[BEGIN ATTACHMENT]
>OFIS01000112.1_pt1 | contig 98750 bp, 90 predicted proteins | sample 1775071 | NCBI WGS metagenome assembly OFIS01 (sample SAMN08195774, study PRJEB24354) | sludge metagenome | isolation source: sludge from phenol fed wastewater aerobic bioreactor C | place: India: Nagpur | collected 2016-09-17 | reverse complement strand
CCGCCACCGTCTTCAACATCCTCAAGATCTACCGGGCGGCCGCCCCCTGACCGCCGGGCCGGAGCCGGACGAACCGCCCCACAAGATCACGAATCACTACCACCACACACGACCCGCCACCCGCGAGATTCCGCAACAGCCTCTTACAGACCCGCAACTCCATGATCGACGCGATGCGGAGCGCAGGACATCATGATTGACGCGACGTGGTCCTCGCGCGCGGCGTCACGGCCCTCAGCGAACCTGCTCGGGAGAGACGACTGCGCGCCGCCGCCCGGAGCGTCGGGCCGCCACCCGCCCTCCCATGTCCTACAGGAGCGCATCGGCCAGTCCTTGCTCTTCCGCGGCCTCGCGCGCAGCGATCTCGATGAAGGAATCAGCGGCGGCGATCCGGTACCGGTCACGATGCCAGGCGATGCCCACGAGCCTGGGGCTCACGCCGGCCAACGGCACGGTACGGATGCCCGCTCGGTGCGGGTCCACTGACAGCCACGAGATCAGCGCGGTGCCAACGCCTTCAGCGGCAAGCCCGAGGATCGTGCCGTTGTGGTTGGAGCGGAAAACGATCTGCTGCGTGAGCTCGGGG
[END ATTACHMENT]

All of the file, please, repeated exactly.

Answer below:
>OFIS01000112.1_pt1 | contig 98750 bp, 90 predicted proteins | sample 1775071 | NCBI WGS metagenome assembly OFIS01 (sample SAMN08195774, study PRJEB24354) | sludge metagenome | isolation source: sludge from phenol fed wastewater aerobic bioreactor C | place: India: Nagpur | collected 2016-09-17 | reverse complement strand
CCGCCACCGTCTTCAACATCCTCAAGATCTACCGGGCGGCCGCCCCCTGACCGCCGGGCCGGAGCCGGACGAACCGCCCCACAAGATCACGAATCACTACCACCACACACGACCCGCCACCCGCGAGATTCCGCAACAGCCTCTTACAGACCCGCAACTCCATGATCGACGCGATGCGGAGCGCAGGACATCATGATTGACGCGACGTGGTCCTCGCGCGCGGCGTCACGGCCCTCAGCGAACCTGCTCGGGAGAGACGACTGCGCGCCGCCGCCCGGAGCGTCGGGCCGCCACCCGCCCTCCCATGTCCTACAGGAGCGCATCGGCCAGTCCTTGCTCTTCCGCGGCCTCGCGCGCAGCGATCTCGATGAAGGAATCAGCGGCGGCGATCCGGTACCGGTCACGATGCCAGGCGATGCCCACGAGCCTGGGGCTCACGCCGGCCAACGGCACGGTACGGATGCCCGCTCGGTGCGGGTCCACTGACAGCCACGAGATCAGCGCGGTGCCAACGCCTTCAGCGGCAAGCCCGAGGATCGTGCCGTTGTGGTTGGAGCGGAAAACGATCTGCTGCGTGAGCTCGGGG